As we reported last November, the Federal Circuit's decision invalidating U.S. Patent No. 5,061,722 on Altace (ramipril) was followed by a flood of letters to FDA concerning 180-day exclusivity for ramipril. FDA responded last week, shedding some light on how pre-MMA 180-day exclusivity issues are decided.
In FDA's response, posted January 29, FDA explained that Cobalt's 180-day exclusivity period began on December 10, 2007, when the Federal Circuit's mandate issued, and that no other ramipril ANDAs will be eligible for final approval until June 7, 2008, when Cobalt's exclusivity expires. Although the Federal Circuit's decision came in the litigation involving Lupin, Cobalt was the first to file a ramipril ANDA.
Lupin argued first that Cobalt forfeited its 180-day exclusivity by entering into a settlement of its patent litigation with King Pharmaceuticals. But FDA rejected this argument, concluding that there is no legal basis for it to find that Cobalt forfeited its exclusivity. FDA stated, "Because the Act addresses directly the question of forfeiture as a result of a settlement [in 21 USC 355(j)(5)(D)(i)(V)], the agency does not have the discretion to determine that settlements not otherwise meeting the statutory requirements also will result in forfeiture."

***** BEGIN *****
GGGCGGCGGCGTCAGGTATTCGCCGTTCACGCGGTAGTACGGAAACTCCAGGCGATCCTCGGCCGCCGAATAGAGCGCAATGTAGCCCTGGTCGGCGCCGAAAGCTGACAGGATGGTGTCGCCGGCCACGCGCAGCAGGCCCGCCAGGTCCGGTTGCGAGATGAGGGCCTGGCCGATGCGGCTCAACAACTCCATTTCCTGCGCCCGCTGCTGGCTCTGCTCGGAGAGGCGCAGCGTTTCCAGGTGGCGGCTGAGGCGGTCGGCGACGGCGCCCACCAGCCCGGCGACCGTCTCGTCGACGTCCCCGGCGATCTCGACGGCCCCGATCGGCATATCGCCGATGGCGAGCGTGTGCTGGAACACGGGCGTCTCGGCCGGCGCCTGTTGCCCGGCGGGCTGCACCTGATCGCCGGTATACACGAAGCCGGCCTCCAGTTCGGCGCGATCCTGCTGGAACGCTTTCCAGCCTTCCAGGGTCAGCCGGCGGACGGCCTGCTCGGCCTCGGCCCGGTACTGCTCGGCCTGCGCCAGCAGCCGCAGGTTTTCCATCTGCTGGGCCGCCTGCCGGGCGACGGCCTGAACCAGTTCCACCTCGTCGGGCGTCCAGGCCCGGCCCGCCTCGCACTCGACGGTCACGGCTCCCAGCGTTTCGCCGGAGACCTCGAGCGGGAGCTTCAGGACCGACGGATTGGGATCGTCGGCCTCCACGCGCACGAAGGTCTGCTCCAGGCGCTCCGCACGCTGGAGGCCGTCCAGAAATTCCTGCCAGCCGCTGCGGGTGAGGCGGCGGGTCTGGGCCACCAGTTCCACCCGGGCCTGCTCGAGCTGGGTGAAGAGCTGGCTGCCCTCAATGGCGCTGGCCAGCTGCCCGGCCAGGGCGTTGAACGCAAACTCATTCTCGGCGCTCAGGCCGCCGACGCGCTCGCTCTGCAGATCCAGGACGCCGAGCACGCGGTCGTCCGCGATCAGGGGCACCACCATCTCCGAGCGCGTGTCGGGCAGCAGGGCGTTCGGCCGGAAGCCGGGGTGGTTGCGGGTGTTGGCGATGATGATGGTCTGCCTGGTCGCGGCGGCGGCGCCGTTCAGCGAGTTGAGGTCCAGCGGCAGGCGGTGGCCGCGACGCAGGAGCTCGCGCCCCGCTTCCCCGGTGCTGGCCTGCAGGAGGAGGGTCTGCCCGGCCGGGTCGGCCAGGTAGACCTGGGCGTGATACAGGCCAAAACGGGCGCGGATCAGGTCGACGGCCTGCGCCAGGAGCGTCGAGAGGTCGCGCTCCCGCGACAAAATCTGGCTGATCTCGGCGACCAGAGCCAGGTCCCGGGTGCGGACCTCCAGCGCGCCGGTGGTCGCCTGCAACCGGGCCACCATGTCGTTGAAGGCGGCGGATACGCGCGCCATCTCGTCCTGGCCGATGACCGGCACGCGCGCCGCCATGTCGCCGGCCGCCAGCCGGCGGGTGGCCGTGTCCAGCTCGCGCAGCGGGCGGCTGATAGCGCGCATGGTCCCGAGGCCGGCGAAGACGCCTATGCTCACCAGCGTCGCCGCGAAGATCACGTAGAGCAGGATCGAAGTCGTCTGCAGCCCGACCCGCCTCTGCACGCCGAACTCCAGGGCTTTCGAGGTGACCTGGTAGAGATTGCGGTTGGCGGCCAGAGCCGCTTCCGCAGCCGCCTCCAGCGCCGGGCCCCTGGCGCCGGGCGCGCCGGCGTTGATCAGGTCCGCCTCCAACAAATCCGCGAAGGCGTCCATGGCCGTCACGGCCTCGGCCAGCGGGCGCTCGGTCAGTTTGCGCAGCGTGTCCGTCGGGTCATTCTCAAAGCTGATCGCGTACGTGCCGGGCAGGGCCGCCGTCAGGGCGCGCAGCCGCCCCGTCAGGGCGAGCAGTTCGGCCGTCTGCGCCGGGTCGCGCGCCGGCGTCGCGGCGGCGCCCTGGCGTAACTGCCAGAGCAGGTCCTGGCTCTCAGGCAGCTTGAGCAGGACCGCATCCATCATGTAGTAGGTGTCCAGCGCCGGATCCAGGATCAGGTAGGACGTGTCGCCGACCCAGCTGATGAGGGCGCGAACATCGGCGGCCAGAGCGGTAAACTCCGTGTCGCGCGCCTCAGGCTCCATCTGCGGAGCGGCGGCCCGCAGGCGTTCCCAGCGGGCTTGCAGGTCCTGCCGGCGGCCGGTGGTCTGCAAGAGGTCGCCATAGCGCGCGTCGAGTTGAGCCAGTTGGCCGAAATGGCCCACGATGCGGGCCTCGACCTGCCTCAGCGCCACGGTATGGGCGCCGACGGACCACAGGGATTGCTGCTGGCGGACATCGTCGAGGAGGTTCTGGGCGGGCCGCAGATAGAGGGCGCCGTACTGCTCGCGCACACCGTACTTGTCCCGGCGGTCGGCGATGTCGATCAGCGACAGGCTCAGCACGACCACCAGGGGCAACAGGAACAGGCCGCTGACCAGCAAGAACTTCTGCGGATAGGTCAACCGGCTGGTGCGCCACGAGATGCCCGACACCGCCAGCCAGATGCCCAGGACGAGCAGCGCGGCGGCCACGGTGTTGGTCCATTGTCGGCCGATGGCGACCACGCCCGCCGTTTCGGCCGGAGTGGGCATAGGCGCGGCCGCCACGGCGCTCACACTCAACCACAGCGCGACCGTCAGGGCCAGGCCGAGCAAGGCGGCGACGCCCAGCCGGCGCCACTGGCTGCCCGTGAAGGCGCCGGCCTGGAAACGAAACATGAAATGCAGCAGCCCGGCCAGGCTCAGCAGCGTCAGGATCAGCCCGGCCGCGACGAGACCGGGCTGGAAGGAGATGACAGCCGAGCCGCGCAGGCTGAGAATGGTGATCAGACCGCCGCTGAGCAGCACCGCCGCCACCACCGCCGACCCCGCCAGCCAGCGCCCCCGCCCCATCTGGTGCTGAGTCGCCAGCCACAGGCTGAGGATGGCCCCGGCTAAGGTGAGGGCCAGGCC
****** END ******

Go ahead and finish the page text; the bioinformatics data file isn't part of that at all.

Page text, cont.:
In addition, Lupin argued that Cobalt's settlement rendered its paragraph IV certification inaccurate because, by settling its patent litigation, Cobalt had effectively stopped asserting that the '722 patent was invalid. FDA rejected this argument as well, because "there is no evidence that at any point Cobalt conceded the '733 patent as valid, enforceable, and infringed by the product described in its ANDA." Here, it appears important that Cobalt's settlement was made "without prejudice to Cobalt's allegations that the claims of the '722 patent are invalid and unenforceable." FDA stated in its response that its regulations provide only three circumstances under which a patent certification should be amended, and none apply in this case.
Finally, Lupin argued that it "should be permitted to amend its certification so that its approval is not affected by Cobalt's exclusivity" because FDA's regulations provide for changes in certification when circumstances change. FDA, however, was not persuaded, because its regulations also preclude the withdrawal of a paragraph IV certification until expiration of 180-day exclusivity. FDA stated: "a subsequent applicant such as Lupin may not make an end run around the continued listing of an invalid patent--and the related 180-day exclusivity--merely by changing its certification. The fact that Lupin, not Cobalt, was successful in obtaining a judgment that the '722 patent is invalid does not alter this conclusion."